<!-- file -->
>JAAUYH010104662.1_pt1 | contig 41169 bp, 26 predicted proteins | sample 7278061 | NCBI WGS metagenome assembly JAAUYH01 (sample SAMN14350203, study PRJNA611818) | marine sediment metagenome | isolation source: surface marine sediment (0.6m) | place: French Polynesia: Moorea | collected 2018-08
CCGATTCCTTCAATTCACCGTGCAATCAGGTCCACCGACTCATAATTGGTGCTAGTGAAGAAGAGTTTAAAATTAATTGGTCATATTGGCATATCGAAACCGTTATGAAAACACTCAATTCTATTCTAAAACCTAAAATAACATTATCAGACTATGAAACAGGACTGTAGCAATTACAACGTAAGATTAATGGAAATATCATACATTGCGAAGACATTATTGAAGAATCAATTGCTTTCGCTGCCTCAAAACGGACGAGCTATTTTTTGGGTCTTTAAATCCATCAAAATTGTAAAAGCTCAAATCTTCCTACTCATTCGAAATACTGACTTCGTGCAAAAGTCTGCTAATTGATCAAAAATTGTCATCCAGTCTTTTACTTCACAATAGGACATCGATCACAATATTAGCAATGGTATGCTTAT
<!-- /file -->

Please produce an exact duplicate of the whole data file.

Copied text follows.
>JAAUYH010104662.1_pt1 | contig 41169 bp, 26 predicted proteins | sample 7278061 | NCBI WGS metagenome assembly JAAUYH01 (sample SAMN14350203, study PRJNA611818) | marine sediment metagenome | isolation source: surface marine sediment (0.6m) | place: French Polynesia: Moorea | collected 2018-08
CCGATTCCTTCAATTCACCGTGCAATCAGGTCCACCGACTCATAATTGGTGCTAGTGAAGAAGAGTTTAAAATTAATTGGTCATATTGGCATATCGAAACCGTTATGAAAACACTCAATTCTATTCTAAAACCTAAAATAACATTATCAGACTATGAAACAGGACTGTAGCAATTACAACGTAAGATTAATGGAAATATCATACATTGCGAAGACATTATTGAAGAATCAATTGCTTTCGCTGCCTCAAAACGGACGAGCTATTTTTTGGGTCTTTAAATCCATCAAAATTGTAAAAGCTCAAATCTTCCTACTCATTCGAAATACTGACTTCGTGCAAAAGTCTGCTAATTGATCAAAAATTGTCATCCAGTCTTTTACTTCACAATAGGACATCGATCACAATATTAGCAATGGTATGCTTAT